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Tuesday, February 27, 2024
Art made by inmates at the Oakhill Correctional Institute will be on display at the Madison Public Library Central Branch Thursday.

Art made by inmates at the Oakhill Correctional Institute will be on display at the Madison Public Library Central Branch Thursday.

Exhibit featuring prison art to be displayed at Madison Public Library Thursday

An exhibit that features writing, art, music and dramatic work from inmates of the Oakhill Correctional Institution will be available at the Madison Public Library’s Central Branch this Thursday at 6 p.m.

The exhibit, titled “Artists in Absentia,” was produced in collaboration with the Oakhill Prison Humanities Project, a UW-Madison initiative that allows graduate students and faculty to teach a variety of humanities classes at the Oakhill Correctional Institution in Oregon.

Elizabeth Scheer, a UW-Madison graduate student who co-teaches a visual art class through the project, said she believes the exhibit will help participants understand inmates are three-dimensional people who cannot solely be defined by their criminal labels.

“I hope the exhibit will help the public see the artist-inmates as larger than the circumstances that led to their incarceration,” Scheer said. “These men have rich personal histories, close ties to friends and families and insights into the world that will make you cry and will make you laugh.”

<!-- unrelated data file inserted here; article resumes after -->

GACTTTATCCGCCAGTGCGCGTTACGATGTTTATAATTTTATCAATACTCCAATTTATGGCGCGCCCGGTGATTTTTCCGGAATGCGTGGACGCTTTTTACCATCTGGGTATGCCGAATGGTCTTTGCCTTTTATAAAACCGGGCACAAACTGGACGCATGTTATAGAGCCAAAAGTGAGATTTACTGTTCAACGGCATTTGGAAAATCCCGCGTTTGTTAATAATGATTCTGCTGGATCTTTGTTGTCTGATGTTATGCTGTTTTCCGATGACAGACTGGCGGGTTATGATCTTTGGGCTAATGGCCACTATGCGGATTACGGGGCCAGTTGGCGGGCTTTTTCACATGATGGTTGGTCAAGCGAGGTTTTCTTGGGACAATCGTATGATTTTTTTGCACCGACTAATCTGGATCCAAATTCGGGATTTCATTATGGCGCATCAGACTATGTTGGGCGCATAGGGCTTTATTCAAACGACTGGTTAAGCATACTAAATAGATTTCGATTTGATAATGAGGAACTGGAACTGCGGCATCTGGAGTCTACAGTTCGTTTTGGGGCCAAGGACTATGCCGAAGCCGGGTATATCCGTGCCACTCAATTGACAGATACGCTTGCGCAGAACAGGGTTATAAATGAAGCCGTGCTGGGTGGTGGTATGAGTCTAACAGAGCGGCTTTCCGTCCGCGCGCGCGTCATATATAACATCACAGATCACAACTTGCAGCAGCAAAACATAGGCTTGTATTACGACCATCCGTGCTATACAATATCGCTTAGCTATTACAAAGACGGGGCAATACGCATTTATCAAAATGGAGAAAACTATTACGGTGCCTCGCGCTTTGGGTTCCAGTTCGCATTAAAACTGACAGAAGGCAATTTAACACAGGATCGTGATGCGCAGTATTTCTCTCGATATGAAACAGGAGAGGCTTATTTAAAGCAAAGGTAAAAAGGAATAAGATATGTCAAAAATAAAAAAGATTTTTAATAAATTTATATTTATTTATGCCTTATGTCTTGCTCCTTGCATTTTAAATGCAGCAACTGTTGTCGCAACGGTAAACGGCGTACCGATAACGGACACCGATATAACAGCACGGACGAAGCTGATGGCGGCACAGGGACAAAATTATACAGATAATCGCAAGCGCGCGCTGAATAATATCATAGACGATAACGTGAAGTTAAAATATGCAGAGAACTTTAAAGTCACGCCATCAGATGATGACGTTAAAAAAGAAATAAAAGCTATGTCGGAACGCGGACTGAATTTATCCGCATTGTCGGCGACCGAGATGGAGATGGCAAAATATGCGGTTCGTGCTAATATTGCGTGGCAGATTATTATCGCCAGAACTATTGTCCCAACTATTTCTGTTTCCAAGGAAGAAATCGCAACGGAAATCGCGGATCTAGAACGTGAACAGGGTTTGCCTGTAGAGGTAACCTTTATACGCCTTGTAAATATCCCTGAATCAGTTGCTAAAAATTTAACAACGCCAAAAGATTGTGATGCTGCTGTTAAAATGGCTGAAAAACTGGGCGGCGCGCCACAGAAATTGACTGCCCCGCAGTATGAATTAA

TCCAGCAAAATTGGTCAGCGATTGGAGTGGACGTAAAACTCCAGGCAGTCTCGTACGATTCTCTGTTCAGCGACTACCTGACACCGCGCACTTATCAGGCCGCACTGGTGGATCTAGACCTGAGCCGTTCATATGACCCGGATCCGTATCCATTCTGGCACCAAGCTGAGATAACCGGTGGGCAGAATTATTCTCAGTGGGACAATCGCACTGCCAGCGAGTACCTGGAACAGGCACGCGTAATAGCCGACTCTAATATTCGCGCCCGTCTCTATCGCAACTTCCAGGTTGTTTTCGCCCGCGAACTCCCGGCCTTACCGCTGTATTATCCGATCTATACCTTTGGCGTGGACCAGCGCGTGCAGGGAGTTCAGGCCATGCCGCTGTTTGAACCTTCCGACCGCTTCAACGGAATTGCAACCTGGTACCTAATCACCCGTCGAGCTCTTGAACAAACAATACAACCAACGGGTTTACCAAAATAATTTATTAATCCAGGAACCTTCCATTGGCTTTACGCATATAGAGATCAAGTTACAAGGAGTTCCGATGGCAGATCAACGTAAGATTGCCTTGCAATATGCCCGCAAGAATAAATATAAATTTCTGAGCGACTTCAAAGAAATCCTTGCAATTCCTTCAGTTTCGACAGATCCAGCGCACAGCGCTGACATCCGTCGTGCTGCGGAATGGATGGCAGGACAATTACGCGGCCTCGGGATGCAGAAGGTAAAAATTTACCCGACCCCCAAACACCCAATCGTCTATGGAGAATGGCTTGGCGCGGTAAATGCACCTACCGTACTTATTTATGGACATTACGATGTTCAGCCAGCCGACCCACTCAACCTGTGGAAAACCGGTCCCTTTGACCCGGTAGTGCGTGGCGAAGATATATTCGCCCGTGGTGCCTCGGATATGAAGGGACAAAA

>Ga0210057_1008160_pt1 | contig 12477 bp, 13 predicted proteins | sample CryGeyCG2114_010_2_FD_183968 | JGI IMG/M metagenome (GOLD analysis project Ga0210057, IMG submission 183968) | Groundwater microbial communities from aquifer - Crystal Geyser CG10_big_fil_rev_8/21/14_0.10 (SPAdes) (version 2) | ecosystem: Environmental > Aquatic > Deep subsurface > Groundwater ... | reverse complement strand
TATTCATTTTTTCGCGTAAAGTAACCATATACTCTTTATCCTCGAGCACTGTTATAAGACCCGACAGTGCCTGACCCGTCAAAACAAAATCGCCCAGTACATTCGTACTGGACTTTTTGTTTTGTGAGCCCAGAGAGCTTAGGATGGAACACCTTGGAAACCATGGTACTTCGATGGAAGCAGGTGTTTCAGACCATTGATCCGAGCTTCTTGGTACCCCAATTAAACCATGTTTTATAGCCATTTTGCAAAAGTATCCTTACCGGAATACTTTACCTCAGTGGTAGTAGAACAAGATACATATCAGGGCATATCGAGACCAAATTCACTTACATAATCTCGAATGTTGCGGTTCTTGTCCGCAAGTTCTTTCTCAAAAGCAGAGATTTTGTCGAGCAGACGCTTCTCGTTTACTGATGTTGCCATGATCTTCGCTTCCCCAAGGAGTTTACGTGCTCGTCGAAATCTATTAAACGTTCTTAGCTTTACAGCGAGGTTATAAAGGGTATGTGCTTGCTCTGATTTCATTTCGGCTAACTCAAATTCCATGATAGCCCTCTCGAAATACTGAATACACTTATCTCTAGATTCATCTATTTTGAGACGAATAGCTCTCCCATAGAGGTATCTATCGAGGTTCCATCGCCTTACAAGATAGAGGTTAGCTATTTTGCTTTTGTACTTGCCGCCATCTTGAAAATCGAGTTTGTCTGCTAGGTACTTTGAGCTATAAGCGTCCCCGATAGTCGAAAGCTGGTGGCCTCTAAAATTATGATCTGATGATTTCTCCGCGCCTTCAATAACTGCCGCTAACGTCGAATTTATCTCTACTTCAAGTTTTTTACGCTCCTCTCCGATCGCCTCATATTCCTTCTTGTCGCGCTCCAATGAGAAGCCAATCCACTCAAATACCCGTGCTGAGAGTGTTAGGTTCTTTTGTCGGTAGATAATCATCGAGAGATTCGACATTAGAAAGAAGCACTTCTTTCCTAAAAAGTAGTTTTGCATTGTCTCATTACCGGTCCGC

In addition to the exhibit’s showcase of inmate-produced artwork, local filmmaker Marc Kornblatt also put together a web series of the artists and a documentary detailing the exhibit’s creation. This film gives another perspective on the exhibit, one that provides personal stories about the people behind the art.

“The documentary is great because it allows visitors to see the Oakhill Prison Humanities Project as something that involves real people,” Scheer said. “As supplement to the still images, audio and text, the film brings the experience of the men to life in a way that makes the project feel all the more powerful and urgent.”

“Artists in Absentia” provides both the inmates of the Oakhill Correctional Institution and the exhibit’s viewers the unique opportunity to experience the oft-forgotten humanity of those in the criminal justice system, according to Scheer.

“I believe the exhibit will help people see that just like us, the inmates are so much more than the worst thing we have ever done.”

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